What Are The Different Types Of Deafness?

What Are The Different Types Of Deafness?
What Are The Different Types Of Deafness?

There are two main types of deafness; sensorineural deafness and conductive deafness. The first is caused by damage to sensory part of the ear or the auditory nerve. The second is caused by blockage of the sound waves between the source of the sound and the sensory part of the ear.

Examples of sensorineural deafness include loss of with hearing with age (presbyacusis). Also in this group are noise-induced hearing loss and Meniérès disease. These are mostly irreversible. Examples of conductive hearing loss include accumulation and impaction of ear wax.  Also surfers' ear and a foreign object stuck inside the ear canal, like a pea. A perforated tympanic membrane is another cause.

Conductive causes of hearing loss are, on the whole, reversible. Wax and foreign bodies can be removed. Surfers' ear can be operated on with excess bone being removed and perforated ear drums heal. They are also mostly avoidable by looking after your ears and wearing ear plugs to protect you from cold water whilst surfing and sea swimming. Ear plugs are also excellent at preventing noise induced hearing loss so are able to prevent several causes of hearing loss. Antibacterial varieties like ZenPlugs are ideal as they will protect against ear infections and otitis also. Swimmers' ear is a commonly experienced disorder causing ear pain and discomfort.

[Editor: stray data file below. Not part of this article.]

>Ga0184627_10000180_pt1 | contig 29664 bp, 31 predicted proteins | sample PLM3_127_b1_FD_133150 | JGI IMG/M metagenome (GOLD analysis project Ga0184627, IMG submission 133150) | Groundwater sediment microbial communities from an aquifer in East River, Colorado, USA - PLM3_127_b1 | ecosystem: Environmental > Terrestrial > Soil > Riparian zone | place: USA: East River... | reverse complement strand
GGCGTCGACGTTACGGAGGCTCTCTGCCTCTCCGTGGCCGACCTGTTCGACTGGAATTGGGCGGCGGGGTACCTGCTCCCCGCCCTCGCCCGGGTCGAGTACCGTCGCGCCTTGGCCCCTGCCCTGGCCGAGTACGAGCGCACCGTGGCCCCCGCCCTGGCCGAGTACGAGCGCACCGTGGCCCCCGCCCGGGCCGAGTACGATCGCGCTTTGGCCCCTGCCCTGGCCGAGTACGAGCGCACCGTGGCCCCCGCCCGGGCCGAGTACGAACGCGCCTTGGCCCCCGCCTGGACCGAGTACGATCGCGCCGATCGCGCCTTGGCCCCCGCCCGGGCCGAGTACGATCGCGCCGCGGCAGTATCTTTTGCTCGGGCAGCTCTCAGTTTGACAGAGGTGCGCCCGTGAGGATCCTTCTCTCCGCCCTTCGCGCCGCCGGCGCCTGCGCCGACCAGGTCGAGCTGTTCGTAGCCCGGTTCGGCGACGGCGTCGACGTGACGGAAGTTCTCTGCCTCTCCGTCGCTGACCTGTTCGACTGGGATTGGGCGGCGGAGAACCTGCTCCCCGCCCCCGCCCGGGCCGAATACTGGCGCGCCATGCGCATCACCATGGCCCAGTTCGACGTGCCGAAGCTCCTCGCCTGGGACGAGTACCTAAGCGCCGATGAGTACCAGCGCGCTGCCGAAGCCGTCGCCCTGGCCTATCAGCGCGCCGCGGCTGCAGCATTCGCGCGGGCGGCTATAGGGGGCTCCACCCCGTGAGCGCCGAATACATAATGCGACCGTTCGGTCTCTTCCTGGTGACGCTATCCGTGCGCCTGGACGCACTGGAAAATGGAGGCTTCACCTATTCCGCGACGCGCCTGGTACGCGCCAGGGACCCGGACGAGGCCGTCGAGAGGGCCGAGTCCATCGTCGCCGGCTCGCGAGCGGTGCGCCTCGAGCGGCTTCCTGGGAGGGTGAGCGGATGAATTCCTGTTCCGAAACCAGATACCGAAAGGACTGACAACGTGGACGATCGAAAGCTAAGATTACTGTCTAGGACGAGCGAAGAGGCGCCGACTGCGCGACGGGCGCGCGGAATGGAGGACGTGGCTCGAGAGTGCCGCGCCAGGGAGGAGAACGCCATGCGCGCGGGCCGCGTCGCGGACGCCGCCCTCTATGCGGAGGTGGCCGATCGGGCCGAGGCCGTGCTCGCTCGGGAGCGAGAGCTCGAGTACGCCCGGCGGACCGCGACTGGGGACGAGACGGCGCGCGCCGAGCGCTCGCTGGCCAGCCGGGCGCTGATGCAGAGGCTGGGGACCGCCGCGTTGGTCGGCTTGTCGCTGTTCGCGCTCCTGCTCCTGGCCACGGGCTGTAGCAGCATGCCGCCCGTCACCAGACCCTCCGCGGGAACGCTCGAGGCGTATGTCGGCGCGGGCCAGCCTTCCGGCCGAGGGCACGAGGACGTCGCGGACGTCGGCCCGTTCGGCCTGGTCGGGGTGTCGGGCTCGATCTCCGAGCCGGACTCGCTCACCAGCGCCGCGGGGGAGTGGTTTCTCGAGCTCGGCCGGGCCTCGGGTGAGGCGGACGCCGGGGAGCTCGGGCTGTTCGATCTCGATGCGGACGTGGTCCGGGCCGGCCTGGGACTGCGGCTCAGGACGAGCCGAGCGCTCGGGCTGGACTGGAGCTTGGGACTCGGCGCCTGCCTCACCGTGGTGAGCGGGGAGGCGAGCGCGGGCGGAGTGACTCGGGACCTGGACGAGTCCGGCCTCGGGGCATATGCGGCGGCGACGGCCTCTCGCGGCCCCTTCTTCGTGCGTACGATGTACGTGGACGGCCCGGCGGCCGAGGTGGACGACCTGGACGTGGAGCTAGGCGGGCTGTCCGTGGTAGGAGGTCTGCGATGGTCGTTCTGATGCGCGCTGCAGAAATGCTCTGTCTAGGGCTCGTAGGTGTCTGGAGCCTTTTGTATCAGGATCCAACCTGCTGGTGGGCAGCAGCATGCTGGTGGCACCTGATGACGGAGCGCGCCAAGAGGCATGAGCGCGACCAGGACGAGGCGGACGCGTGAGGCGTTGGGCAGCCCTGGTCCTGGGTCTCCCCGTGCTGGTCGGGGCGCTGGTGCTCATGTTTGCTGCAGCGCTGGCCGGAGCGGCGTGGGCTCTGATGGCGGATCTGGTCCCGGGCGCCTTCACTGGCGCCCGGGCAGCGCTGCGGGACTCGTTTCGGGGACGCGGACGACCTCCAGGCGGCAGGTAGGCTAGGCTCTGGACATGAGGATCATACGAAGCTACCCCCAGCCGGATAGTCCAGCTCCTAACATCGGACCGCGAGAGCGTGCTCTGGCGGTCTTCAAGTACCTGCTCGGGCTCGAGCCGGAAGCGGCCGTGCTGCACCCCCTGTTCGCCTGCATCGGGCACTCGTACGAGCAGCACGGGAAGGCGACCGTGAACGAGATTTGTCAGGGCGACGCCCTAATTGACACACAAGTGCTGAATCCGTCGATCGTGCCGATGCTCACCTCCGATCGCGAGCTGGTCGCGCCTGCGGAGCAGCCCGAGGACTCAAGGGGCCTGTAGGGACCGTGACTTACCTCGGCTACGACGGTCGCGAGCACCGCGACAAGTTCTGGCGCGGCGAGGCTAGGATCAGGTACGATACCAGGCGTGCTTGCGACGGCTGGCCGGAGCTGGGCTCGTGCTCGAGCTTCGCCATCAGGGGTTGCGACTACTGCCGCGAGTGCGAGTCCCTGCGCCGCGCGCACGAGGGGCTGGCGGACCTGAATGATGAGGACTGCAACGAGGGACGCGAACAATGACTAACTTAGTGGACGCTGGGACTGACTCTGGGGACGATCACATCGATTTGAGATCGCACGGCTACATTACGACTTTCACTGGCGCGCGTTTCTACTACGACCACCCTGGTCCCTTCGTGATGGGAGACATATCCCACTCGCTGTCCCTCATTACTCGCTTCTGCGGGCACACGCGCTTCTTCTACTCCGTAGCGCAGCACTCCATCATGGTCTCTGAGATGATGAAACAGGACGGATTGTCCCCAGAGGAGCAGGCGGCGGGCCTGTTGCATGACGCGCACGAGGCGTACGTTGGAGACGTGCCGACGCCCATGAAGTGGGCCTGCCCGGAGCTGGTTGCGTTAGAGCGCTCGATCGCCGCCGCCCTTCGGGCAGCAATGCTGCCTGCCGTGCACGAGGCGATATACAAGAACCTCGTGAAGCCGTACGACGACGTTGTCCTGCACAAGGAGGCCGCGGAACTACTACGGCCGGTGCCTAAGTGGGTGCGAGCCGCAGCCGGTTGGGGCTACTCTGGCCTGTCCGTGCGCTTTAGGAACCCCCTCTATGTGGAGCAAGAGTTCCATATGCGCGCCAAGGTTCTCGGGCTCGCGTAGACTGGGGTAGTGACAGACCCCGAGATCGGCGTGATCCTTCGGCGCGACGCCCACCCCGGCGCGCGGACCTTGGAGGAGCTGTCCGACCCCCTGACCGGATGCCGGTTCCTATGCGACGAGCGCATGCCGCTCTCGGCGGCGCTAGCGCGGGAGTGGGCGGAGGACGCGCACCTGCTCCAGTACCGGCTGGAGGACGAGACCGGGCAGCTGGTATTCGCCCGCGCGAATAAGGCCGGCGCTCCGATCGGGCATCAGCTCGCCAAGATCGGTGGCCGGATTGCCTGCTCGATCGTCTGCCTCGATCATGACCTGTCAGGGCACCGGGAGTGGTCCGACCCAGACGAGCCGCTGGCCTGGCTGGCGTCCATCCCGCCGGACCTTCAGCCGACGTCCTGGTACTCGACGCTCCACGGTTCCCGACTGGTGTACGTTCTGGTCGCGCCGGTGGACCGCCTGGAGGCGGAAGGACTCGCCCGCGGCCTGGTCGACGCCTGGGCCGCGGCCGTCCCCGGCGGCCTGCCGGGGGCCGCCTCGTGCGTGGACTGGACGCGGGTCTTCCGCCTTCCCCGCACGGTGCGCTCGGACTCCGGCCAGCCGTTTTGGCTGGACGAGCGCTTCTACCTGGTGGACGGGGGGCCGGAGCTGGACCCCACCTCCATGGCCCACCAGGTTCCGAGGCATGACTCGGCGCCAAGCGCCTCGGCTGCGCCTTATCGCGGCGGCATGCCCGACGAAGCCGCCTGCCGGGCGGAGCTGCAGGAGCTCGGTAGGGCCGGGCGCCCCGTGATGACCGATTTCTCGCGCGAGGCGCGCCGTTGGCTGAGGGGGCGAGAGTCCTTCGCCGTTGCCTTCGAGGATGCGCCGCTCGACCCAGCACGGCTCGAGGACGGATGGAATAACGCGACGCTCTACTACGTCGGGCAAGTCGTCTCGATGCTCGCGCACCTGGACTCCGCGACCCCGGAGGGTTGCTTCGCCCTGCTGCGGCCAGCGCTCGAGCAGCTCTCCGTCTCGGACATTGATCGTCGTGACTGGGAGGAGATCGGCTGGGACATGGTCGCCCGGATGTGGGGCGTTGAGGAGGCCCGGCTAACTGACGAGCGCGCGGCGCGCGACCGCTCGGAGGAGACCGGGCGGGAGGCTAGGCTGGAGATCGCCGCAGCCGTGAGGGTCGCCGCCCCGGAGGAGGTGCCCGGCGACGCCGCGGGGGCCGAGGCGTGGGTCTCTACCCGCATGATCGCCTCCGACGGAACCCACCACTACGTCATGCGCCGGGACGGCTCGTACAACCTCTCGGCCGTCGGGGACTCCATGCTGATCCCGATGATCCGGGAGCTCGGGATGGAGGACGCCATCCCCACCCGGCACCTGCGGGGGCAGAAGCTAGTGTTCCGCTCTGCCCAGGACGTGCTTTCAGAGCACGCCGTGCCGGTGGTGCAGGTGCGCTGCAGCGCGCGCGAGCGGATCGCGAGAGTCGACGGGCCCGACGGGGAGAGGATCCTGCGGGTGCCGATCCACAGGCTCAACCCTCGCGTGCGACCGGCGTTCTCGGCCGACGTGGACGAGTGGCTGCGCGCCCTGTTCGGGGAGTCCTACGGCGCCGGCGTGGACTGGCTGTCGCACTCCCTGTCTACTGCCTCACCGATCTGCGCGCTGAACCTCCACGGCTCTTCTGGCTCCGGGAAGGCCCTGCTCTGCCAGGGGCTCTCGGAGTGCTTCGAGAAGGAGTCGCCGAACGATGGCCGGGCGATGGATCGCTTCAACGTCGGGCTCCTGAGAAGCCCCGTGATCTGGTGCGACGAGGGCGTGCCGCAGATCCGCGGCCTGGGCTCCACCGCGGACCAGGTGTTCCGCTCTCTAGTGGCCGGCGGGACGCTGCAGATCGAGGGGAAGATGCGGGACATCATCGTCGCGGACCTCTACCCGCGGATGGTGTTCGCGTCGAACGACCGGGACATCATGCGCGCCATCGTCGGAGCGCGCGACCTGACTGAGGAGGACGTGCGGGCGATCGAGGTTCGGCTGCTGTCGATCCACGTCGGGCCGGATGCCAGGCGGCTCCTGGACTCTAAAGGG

A perforated ear drum is also known as a ruptured tympanic membrane.  It is a common problem and if you haven't had one one yourself you probably know someone who has.  There are many causes; here are a few.

  • Ear infections.  This is a common problem which particularly affects children.  The Eustachian Tube becomes blocked with inflammation and/or mucus, resulting in no ventilation of the middle ear space.  The air in the space is absorbed and replaced with fluid; this situation is known as glue ear.  The fluid may become infected; otitis media or middle ear infection.  The pus increases in volume, stretching and bursting the membrane.
  • Barotrauma.  Pressure from air or water can tear the membrane if it can't push back hard enough.  This category includes rupture from scuba diving, descent in an aeroplane, bomb blasts and close proximity truck tyre bursts.
  • Trauma.  A thin pointed stick forcibly pushed down the ear canal will tear the membrane.
  • Surgical.  A hole may be made in the membrane deliberately by a surgeon in order to ventilate the middle ear.  This kills many types of bacteria, preventing recurrent middle ear infection.  A grommet is likely to be used to hold the hole open and stop it healing.